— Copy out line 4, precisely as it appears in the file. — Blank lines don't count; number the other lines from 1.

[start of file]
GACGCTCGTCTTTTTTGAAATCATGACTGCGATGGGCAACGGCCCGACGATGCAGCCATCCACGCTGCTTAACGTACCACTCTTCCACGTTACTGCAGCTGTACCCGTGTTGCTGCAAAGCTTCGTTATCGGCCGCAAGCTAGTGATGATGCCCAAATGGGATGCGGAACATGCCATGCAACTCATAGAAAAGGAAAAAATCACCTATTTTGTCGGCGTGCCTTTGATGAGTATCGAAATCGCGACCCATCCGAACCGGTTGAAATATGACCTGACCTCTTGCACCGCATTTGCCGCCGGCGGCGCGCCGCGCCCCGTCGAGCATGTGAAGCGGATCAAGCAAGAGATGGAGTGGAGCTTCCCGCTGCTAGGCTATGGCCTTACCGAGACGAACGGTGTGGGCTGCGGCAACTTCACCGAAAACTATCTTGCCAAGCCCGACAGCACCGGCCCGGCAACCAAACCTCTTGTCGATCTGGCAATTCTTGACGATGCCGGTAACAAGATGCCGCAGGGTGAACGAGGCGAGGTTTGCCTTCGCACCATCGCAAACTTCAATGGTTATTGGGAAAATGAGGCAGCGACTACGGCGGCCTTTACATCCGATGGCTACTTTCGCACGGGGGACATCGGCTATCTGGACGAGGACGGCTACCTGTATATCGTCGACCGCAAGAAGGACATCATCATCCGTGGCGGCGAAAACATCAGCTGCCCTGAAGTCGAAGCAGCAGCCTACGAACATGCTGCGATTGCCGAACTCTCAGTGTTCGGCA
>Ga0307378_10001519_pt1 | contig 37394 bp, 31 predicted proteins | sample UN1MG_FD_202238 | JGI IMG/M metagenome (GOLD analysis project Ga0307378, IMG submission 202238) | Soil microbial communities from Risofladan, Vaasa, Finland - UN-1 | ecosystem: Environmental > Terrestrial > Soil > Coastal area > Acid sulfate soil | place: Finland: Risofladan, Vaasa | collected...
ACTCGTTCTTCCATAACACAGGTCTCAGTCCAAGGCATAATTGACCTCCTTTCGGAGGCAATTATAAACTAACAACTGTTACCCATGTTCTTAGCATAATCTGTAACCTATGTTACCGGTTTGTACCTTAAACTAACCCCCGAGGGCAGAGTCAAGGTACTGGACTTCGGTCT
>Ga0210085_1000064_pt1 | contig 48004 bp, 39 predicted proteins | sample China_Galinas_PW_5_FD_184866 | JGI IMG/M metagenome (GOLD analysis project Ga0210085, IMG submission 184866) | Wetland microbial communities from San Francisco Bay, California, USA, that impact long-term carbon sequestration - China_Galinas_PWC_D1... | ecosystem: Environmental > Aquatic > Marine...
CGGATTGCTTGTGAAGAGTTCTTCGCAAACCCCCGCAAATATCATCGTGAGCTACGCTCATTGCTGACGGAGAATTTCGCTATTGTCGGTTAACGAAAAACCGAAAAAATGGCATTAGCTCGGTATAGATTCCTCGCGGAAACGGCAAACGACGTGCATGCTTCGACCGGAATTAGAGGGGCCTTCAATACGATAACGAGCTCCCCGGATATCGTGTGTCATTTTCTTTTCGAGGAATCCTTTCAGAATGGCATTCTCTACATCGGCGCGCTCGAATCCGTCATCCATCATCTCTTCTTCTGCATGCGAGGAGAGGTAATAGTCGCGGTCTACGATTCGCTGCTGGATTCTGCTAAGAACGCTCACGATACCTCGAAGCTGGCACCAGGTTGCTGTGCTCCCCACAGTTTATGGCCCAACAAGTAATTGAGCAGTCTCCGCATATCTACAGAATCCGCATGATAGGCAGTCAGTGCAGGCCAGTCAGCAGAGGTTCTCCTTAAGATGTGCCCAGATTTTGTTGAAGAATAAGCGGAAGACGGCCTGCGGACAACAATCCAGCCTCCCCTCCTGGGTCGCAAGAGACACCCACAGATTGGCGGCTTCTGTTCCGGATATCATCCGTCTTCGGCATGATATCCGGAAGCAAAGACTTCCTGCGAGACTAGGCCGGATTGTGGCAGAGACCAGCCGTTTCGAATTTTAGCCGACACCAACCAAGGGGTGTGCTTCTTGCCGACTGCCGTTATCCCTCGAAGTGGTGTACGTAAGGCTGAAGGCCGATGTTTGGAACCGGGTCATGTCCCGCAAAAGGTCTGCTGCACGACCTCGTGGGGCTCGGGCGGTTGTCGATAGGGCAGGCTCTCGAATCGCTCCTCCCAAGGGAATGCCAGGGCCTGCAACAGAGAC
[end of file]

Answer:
>Ga0210085_1000064_pt1 | contig 48004 bp, 39 predicted proteins | sample China_Galinas_PW_5_FD_184866 | JGI IMG/M metagenome (GOLD analysis project Ga0210085, IMG submission 184866) | Wetland microbial communities from San Francisco Bay, California, USA, that impact long-term carbon sequestration - China_Galinas_PWC_D1... | ecosystem: Environmental > Aquatic > Marine...